I have just pushed three Common Lisp libraries to my github account. We have been using Buildnode and TALCL internally for quite some time and CSS-Selectors was something of a learning project I just wrote.
Buildnode is a library to make working with CXML DOM documents and nodes easier. It smoothes some of the DOM interfaces to be a bit nicer and more in line with common lisp conventions. We use buildnode primarily to generate the output of webpages hooked up to our extensively modified UCW lisp web server. We also use it to generate excel spreadsheet XML and google earth KML. It facilitates writing small generation functions that can be built up and combined in any way. We also use it to generate “tag” packages which are a package of functions that build the XML tree for us (see the example).
- Iterate drivers for the dom (in-dom-children, in-dom-parents, and in-dom)
- DOM manipulation functions such as set-attribute, add-children etc that return the node they are manipulating to ease stringing many calls together and then appending the result to the dom
- TAG Packages that make a library of functions for interacting with a specific XML dialect
TALCL is a branch of ARNESI YACLML/UCW Template Attribute Language, which in turn was branch of Template Attribute Language originally developed in python for Zope. We think that this version of TAL is much improved over the one originally shipped with UCW by being simpler to use, has better integration with the lisp environment, and simpler evaluation rules. TALCL is divorced entirely from the UCW/ARNESI/YACLML stack and should be a usable choice for any templating need (though certainly specializing in XML templating). We use this library for HTML templates that our designers can work with as well as processing both plain text and HTML email templates in our internal billing software. Examples can be found in the repository.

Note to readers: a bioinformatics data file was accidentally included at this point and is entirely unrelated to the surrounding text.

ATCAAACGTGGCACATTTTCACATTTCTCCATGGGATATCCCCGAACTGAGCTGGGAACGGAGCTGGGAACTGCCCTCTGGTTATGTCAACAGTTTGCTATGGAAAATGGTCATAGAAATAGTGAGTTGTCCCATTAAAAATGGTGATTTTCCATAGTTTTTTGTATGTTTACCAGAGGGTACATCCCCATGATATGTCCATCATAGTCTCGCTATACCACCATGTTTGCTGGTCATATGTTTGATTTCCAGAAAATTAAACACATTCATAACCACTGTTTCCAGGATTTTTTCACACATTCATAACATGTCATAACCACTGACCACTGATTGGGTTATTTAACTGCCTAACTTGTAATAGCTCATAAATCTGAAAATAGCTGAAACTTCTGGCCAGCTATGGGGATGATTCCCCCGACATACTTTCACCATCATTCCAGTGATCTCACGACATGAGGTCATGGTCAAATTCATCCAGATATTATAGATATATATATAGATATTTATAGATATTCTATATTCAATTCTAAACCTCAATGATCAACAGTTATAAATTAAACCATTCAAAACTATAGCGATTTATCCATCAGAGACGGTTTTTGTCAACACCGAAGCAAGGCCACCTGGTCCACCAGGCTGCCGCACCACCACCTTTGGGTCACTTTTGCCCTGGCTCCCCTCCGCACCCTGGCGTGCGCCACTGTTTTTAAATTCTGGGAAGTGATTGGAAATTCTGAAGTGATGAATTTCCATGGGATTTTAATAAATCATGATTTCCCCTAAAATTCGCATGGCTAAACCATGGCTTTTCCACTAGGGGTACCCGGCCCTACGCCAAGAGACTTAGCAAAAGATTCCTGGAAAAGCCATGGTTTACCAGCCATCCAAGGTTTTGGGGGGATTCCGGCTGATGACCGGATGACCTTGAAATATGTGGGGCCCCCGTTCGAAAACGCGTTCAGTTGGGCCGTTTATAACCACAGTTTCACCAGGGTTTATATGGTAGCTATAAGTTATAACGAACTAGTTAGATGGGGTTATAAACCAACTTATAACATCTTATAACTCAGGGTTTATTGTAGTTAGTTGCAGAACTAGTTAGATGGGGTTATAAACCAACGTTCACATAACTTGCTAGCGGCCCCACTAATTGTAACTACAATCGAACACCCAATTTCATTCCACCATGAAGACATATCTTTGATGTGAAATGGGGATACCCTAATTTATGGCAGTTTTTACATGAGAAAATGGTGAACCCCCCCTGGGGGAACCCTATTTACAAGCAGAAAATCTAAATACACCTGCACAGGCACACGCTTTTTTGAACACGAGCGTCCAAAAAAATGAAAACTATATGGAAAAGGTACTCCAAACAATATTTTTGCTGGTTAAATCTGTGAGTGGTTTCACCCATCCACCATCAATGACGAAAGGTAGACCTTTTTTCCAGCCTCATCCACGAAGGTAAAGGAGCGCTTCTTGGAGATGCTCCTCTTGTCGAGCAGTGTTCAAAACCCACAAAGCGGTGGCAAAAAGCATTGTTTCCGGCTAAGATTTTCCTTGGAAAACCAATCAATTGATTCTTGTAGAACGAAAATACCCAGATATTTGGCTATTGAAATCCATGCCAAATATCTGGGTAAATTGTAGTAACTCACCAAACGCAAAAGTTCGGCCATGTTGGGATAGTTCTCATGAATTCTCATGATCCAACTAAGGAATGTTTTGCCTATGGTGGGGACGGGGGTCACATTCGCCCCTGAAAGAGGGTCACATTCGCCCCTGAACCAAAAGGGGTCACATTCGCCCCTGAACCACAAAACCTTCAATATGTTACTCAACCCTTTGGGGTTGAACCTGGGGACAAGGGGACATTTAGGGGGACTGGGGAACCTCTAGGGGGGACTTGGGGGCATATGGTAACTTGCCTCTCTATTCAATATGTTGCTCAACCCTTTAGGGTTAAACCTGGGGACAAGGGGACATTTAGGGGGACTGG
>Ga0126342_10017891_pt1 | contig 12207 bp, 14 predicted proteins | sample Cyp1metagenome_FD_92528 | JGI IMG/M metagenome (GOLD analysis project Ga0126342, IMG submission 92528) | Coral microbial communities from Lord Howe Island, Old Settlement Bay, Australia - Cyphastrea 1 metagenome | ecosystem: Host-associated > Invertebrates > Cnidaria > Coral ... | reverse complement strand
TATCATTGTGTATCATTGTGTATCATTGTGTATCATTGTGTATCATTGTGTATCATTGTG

CSS-Selectors is a library that implements a parser for css-selectors level 3 and provides a compiler that can compile node-matcher functions from these selectors. It also provides a query function (much like jQuery), that can be used to retrieve a list of matching nodes from the dom. I use this for selecting dom nodes to manipulate from the output of an (unreleased) form controls library and for manipulating and pulling information from DOM documents. If static, compilation of CSS-selectors into node-matcher functions occurs at compile time.